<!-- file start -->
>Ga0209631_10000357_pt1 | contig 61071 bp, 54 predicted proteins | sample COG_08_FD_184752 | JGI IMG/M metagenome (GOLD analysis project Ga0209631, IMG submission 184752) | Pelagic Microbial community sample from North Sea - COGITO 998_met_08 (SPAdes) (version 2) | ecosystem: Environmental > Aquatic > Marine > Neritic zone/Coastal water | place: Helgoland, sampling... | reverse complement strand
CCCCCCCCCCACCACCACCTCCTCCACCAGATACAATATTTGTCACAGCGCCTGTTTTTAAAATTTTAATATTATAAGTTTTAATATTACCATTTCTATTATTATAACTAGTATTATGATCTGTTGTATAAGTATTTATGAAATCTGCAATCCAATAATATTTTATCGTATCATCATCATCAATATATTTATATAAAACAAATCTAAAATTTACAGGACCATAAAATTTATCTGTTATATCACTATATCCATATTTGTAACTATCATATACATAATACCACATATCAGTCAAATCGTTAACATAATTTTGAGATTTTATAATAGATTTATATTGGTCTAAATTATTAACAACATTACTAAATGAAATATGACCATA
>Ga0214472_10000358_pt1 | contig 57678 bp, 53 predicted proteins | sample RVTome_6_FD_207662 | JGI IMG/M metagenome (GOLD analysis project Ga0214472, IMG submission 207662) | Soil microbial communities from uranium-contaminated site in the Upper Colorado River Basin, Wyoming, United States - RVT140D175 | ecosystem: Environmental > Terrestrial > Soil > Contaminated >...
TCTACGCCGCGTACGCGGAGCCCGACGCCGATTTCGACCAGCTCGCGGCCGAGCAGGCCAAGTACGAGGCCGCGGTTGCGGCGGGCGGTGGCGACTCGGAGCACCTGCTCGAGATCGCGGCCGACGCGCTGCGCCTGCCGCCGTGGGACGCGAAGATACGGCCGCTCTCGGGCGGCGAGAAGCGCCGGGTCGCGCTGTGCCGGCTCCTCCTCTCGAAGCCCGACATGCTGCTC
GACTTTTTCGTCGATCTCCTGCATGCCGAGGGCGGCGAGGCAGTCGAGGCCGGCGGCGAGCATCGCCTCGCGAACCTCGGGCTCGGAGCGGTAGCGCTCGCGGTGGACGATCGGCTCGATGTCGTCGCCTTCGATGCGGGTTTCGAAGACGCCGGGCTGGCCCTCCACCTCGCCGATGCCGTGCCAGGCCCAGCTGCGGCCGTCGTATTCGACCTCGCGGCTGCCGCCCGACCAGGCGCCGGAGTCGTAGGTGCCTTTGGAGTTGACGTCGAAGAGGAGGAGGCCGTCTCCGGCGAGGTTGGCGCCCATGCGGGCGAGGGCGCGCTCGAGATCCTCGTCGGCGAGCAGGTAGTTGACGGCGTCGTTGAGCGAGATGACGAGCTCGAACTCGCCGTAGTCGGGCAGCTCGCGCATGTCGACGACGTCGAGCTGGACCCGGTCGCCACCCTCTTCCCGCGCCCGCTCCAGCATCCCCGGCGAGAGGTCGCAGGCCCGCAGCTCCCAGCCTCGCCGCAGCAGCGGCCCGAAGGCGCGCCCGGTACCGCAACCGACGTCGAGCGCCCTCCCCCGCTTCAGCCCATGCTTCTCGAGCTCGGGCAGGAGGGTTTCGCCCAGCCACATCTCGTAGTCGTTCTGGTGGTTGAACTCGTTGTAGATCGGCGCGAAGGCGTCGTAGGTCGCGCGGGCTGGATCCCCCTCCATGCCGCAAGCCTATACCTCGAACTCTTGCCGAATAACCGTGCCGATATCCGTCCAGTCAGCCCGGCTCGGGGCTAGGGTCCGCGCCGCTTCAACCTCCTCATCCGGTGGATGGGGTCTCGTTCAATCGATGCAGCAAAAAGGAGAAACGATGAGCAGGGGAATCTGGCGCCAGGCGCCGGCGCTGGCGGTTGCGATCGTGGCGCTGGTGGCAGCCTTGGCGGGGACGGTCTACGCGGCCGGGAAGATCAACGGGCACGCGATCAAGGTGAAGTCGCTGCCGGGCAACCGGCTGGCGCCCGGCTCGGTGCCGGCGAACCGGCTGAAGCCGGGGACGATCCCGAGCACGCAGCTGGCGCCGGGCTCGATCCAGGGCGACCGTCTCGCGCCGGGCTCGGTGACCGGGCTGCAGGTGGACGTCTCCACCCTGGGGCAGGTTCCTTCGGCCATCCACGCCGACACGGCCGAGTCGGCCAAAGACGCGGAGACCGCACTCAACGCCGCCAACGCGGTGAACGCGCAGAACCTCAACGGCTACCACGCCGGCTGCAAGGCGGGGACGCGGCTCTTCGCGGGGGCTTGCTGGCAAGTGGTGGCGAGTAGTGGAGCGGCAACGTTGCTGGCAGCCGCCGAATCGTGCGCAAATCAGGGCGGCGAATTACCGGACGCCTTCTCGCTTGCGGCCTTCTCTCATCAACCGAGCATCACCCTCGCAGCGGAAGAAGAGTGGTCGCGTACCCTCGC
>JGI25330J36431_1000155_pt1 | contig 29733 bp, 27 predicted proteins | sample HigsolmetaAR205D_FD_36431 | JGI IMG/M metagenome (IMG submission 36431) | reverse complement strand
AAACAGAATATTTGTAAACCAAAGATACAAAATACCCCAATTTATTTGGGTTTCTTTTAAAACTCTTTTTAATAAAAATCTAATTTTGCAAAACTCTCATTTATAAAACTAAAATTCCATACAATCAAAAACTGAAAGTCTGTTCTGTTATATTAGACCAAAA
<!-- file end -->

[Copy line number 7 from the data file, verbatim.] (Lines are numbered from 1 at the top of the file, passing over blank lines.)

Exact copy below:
AAACAGAATATTTGTAAACCAAAGATACAAAATACCCCAATTTATTTGGGTTTCTTTTAAAACTCTTTTTAATAAAAATCTAATTTTGCAAAACTCTCATTTATAAAACTAAAATTCCATACAATCAAAAACTGAAAGTCTGTTCTGTTATATTAGACCAAAA